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1981: A milestone for heart-lung transplants

Phil Gunby
JAMA. 1981;246(22):2537-2543. doi:10.1001/jama.1981.03320220005002.
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Four human heart-lung transplants have been performed this year at Stanford University Medical Center, Palo Alto, Calif—one more than in all the previous history of this procedure. Three of the four patients are still alive.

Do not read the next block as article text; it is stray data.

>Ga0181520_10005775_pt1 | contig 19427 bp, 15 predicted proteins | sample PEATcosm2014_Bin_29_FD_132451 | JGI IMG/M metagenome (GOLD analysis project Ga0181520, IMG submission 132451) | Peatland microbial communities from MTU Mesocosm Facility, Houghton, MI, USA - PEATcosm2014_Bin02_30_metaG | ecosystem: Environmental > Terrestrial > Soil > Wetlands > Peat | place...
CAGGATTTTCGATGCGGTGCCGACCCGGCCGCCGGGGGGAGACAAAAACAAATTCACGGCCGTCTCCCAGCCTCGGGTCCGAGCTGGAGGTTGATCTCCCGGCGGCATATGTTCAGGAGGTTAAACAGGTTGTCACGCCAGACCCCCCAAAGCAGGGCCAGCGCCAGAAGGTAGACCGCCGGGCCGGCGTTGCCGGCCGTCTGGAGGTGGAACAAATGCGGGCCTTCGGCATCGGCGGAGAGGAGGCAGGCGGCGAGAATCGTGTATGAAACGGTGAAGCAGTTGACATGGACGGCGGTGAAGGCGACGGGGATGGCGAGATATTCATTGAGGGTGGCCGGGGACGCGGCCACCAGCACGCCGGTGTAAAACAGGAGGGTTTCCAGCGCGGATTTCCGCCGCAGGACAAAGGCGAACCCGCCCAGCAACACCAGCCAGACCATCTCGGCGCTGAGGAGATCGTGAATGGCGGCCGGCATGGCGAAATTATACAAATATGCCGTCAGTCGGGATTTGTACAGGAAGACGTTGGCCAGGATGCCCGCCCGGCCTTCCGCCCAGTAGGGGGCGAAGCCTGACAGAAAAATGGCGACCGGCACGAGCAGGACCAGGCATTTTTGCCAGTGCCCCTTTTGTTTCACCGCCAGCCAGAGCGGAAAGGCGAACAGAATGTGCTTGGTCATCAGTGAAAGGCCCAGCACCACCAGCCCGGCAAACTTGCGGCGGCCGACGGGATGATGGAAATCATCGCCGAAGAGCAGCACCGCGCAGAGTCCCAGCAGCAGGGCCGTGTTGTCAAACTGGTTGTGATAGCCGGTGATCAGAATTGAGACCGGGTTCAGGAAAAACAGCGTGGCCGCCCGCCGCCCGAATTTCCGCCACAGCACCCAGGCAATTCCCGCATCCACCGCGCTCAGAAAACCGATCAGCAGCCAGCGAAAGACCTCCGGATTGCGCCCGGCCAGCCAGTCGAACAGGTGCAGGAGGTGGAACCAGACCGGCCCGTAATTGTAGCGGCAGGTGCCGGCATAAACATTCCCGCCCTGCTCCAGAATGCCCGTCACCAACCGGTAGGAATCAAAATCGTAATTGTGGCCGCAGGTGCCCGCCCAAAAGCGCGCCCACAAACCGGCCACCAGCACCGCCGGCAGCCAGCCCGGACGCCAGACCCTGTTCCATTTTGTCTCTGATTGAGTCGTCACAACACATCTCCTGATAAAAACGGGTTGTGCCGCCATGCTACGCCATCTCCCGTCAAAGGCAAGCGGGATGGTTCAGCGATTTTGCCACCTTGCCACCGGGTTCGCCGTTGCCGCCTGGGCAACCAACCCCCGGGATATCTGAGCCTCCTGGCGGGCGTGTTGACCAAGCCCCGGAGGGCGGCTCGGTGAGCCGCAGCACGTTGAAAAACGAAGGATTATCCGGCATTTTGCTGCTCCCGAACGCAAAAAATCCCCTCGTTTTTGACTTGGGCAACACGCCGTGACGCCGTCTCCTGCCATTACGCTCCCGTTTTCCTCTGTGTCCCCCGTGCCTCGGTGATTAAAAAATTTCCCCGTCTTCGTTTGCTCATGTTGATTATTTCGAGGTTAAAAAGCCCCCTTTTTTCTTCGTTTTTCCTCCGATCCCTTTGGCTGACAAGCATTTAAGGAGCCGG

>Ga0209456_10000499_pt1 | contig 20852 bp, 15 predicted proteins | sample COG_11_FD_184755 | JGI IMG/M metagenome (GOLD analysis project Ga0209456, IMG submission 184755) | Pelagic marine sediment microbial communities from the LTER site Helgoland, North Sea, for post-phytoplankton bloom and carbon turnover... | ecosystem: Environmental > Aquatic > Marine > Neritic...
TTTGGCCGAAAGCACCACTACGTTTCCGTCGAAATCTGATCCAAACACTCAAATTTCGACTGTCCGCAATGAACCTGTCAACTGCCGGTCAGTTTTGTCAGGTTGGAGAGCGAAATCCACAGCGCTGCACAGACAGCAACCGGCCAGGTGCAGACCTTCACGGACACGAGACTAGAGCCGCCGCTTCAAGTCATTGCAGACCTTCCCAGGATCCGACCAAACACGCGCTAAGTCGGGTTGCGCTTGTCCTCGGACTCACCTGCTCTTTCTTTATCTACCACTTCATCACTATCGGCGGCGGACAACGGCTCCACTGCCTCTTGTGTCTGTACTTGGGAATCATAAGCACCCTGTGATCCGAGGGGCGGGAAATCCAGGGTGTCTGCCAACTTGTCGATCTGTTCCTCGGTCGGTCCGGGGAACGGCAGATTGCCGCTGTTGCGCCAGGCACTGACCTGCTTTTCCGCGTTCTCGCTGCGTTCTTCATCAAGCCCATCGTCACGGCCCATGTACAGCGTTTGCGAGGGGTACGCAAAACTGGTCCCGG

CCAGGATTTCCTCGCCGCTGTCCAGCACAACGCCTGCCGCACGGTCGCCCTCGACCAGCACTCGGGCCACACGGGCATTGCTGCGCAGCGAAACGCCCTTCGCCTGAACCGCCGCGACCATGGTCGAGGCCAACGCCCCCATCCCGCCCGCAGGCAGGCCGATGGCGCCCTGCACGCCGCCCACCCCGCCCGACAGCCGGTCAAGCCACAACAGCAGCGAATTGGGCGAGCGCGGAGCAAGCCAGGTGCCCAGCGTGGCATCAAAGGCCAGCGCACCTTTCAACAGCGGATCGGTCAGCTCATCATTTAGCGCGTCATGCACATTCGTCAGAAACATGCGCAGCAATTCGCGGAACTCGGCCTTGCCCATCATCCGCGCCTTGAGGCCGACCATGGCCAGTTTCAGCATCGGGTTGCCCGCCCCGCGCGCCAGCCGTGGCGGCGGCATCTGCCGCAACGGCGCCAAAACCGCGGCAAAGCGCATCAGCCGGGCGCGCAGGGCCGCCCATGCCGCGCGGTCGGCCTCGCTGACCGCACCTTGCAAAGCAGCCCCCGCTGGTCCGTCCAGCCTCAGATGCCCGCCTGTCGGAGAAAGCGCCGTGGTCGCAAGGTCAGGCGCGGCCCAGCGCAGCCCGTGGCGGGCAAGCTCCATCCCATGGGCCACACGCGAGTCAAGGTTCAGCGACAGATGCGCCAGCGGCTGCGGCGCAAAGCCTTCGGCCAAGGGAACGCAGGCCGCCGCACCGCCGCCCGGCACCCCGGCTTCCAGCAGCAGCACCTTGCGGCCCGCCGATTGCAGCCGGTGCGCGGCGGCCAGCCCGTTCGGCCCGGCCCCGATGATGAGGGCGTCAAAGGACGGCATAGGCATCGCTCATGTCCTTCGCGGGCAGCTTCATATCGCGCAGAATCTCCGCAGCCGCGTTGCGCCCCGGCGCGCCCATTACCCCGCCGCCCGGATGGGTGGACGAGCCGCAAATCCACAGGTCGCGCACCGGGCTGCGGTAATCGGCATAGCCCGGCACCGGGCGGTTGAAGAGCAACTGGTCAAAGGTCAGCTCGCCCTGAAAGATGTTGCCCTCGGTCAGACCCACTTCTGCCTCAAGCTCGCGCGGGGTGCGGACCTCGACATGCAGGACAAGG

The other three such operations were carried out in the late 1960s and early 1970s (although development of the surgical techniques and early animal studies associated with heart-lung transplants date back to the 1940s and 1950s) and did not enjoy the same success. The first recipient apparently was a 2 1/2-month-old girl who was admitted to Texas Children's Hospital, Houston, with an atrioventricular canal defect and pulmonary hypertension. Because the infant's condition was considered to be nearly terminal, on Sept 15, 1968, Denton A. Cooley, MD, and colleagues transplanted into the infant the heart and lungs of a day-old anencephalic infant who was being maintained on a ventilator. The recipient infant "died from pulmonary insufficiency


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